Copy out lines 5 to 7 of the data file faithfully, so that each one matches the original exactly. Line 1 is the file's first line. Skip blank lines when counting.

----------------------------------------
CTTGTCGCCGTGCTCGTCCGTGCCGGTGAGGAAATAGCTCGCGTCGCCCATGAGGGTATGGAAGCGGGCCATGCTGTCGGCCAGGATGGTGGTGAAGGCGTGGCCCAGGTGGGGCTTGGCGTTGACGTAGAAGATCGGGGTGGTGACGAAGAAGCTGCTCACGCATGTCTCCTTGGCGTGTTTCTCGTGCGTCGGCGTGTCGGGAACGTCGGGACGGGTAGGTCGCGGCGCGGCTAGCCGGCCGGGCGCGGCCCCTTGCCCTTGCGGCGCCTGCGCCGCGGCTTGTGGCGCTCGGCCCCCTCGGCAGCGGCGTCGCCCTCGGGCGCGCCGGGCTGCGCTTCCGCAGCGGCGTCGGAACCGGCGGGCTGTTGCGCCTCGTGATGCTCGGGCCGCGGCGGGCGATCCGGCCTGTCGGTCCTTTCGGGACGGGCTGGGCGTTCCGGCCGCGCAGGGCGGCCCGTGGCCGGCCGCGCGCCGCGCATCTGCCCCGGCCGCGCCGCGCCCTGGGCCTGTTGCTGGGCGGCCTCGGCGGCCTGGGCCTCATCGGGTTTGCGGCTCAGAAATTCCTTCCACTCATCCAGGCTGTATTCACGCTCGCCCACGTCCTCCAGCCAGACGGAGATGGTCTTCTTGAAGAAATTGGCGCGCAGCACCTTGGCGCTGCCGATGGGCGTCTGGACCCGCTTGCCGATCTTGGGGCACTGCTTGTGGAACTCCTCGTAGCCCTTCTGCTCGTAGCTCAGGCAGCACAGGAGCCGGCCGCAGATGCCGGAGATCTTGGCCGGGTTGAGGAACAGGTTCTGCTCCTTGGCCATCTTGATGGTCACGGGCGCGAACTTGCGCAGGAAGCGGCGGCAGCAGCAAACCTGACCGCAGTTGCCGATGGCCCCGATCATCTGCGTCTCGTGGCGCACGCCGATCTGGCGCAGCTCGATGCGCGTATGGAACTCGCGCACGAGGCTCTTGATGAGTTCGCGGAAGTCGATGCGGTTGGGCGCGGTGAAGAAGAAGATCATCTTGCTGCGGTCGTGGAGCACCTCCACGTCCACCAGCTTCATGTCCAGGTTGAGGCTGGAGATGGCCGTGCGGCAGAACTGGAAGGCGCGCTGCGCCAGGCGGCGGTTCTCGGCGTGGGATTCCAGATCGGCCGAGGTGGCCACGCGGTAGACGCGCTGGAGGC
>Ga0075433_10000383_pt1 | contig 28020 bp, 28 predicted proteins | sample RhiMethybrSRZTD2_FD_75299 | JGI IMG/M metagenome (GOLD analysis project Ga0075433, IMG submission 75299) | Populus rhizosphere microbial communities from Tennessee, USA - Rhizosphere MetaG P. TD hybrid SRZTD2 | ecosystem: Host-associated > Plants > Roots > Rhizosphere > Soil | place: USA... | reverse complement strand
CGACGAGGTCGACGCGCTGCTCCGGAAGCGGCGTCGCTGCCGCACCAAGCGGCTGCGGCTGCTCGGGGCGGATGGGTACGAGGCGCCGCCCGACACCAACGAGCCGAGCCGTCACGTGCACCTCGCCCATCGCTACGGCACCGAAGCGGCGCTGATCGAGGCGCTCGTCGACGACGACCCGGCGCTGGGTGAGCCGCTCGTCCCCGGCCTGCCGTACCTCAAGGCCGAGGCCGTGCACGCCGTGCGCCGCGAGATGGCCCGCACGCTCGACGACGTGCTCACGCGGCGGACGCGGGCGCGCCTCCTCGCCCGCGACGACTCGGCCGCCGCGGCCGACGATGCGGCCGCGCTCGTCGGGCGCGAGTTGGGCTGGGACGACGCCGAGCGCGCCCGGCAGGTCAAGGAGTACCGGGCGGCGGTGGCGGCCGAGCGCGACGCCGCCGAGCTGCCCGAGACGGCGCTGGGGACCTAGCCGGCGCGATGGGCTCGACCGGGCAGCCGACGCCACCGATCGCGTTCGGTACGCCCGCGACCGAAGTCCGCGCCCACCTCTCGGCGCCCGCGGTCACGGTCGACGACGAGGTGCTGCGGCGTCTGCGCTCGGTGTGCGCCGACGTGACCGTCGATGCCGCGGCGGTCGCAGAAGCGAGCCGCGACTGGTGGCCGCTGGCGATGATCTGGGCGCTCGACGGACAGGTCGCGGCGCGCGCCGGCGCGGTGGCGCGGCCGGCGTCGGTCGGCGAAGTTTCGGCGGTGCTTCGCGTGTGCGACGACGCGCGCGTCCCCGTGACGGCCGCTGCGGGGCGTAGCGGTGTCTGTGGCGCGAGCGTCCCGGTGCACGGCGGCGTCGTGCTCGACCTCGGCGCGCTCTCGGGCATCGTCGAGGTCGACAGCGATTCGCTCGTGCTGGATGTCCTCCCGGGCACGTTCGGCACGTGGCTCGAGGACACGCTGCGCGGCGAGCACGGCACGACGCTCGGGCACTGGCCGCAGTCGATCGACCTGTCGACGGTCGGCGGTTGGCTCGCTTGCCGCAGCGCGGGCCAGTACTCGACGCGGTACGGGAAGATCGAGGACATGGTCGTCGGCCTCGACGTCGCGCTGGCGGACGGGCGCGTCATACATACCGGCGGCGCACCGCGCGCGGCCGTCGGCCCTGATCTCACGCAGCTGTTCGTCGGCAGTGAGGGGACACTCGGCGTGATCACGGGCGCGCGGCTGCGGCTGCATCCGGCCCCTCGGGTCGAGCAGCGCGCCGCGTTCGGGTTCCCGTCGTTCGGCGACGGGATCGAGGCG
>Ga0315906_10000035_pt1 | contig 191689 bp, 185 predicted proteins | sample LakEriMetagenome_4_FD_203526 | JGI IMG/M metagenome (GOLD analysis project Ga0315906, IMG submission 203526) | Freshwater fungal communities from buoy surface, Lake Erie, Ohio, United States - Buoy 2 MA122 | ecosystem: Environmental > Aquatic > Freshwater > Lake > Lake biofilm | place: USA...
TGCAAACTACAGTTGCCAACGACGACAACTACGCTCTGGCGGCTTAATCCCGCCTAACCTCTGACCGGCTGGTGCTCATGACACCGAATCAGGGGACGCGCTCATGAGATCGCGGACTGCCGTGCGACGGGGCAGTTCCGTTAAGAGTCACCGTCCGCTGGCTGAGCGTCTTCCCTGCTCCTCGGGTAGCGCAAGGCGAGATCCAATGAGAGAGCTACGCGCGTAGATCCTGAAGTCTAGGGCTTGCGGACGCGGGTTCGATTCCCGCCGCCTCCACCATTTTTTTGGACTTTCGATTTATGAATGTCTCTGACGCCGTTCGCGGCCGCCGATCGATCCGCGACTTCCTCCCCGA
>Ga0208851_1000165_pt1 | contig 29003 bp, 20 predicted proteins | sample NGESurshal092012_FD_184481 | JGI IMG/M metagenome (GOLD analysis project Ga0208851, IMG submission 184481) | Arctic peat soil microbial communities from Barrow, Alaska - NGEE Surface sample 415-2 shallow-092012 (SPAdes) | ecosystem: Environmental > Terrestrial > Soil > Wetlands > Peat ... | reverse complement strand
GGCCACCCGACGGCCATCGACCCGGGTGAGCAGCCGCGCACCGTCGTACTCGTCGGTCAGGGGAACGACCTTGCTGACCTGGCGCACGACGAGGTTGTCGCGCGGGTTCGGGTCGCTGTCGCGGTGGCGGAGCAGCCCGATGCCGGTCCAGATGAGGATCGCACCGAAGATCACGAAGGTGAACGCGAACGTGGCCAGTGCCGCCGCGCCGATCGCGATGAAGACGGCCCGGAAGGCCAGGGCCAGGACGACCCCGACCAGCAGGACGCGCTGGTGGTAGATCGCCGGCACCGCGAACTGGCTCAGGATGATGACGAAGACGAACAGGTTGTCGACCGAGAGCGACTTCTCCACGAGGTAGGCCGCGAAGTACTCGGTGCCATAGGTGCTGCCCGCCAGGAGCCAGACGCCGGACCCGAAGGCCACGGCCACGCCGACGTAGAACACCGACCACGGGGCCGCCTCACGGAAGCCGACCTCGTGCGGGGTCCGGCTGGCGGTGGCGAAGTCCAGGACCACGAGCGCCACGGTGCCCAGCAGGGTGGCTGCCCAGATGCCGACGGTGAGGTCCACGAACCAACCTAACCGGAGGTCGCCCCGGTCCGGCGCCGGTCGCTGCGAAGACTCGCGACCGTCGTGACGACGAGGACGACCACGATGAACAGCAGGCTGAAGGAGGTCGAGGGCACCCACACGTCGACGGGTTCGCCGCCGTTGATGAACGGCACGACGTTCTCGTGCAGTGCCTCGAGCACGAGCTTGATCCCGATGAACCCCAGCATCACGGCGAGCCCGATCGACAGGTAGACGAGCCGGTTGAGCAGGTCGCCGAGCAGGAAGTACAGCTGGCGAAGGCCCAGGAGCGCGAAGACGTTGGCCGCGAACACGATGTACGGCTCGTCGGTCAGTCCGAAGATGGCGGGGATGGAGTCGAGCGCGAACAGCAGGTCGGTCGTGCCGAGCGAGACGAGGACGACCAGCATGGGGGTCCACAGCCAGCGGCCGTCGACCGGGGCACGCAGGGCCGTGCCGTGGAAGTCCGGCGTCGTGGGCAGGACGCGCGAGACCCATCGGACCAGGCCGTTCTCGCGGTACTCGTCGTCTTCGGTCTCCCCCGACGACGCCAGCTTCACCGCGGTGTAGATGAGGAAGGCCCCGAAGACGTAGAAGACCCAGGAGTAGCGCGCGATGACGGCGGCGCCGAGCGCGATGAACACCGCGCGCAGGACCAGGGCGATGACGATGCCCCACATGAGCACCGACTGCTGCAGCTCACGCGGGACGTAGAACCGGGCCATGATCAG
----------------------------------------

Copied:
TGCAAACTACAGTTGCCAACGACGACAACTACGCTCTGGCGGCTTAATCCCGCCTAACCTCTGACCGGCTGGTGCTCATGACACCGAATCAGGGGACGCGCTCATGAGATCGCGGACTGCCGTGCGACGGGGCAGTTCCGTTAAGAGTCACCGTCCGCTGGCTGAGCGTCTTCCCTGCTCCTCGGGTAGCGCAAGGCGAGATCCAATGAGAGAGCTACGCGCGTAGATCCTGAAGTCTAGGGCTTGCGGACGCGGGTTCGATTCCCGCCGCCTCCACCATTTTTTTGGACTTTCGATTTATGAATGTCTCTGACGCCGTTCGCGGCCGCCGATCGATCCGCGACTTCCTCCCCGA
>Ga0208851_1000165_pt1 | contig 29003 bp, 20 predicted proteins | sample NGESurshal092012_FD_184481 | JGI IMG/M metagenome (GOLD analysis project Ga0208851, IMG submission 184481) | Arctic peat soil microbial communities from Barrow, Alaska - NGEE Surface sample 415-2 shallow-092012 (SPAdes) | ecosystem: Environmental > Terrestrial > Soil > Wetlands > Peat ... | reverse complement strand
GGCCACCCGACGGCCATCGACCCGGGTGAGCAGCCGCGCACCGTCGTACTCGTCGGTCAGGGGAACGACCTTGCTGACCTGGCGCACGACGAGGTTGTCGCGCGGGTTCGGGTCGCTGTCGCGGTGGCGGAGCAGCCCGATGCCGGTCCAGATGAGGATCGCACCGAAGATCACGAAGGTGAACGCGAACGTGGCCAGTGCCGCCGCGCCGATCGCGATGAAGACGGCCCGGAAGGCCAGGGCCAGGACGACCCCGACCAGCAGGACGCGCTGGTGGTAGATCGCCGGCACCGCGAACTGGCTCAGGATGATGACGAAGACGAACAGGTTGTCGACCGAGAGCGACTTCTCCACGAGGTAGGCCGCGAAGTACTCGGTGCCATAGGTGCTGCCCGCCAGGAGCCAGACGCCGGACCCGAAGGCCACGGCCACGCCGACGTAGAACACCGACCACGGGGCCGCCTCACGGAAGCCGACCTCGTGCGGGGTCCGGCTGGCGGTGGCGAAGTCCAGGACCACGAGCGCCACGGTGCCCAGCAGGGTGGCTGCCCAGATGCCGACGGTGAGGTCCACGAACCAACCTAACCGGAGGTCGCCCCGGTCCGGCGCCGGTCGCTGCGAAGACTCGCGACCGTCGTGACGACGAGGACGACCACGATGAACAGCAGGCTGAAGGAGGTCGAGGGCACCCACACGTCGACGGGTTCGCCGCCGTTGATGAACGGCACGACGTTCTCGTGCAGTGCCTCGAGCACGAGCTTGATCCCGATGAACCCCAGCATCACGGCGAGCCCGATCGACAGGTAGACGAGCCGGTTGAGCAGGTCGCCGAGCAGGAAGTACAGCTGGCGAAGGCCCAGGAGCGCGAAGACGTTGGCCGCGAACACGATGTACGGCTCGTCGGTCAGTCCGAAGATGGCGGGGATGGAGTCGAGCGCGAACAGCAGGTCGGTCGTGCCGAGCGAGACGAGGACGACCAGCATGGGGGTCCACAGCCAGCGGCCGTCGACCGGGGCACGCAGGGCCGTGCCGTGGAAGTCCGGCGTCGTGGGCAGGACGCGCGAGACCCATCGGACCAGGCCGTTCTCGCGGTACTCGTCGTCTTCGGTCTCCCCCGACGACGCCAGCTTCACCGCGGTGTAGATGAGGAAGGCCCCGAAGACGTAGAAGACCCAGGAGTAGCGCGCGATGACGGCGGCGCCGAGCGCGATGAACACCGCGCGCAGGACCAGGGCGATGACGATGCCCCACATGAGCACCGACTGCTGCAGCTCACGCGGGACGTAGAACCGGGCCATGATCAG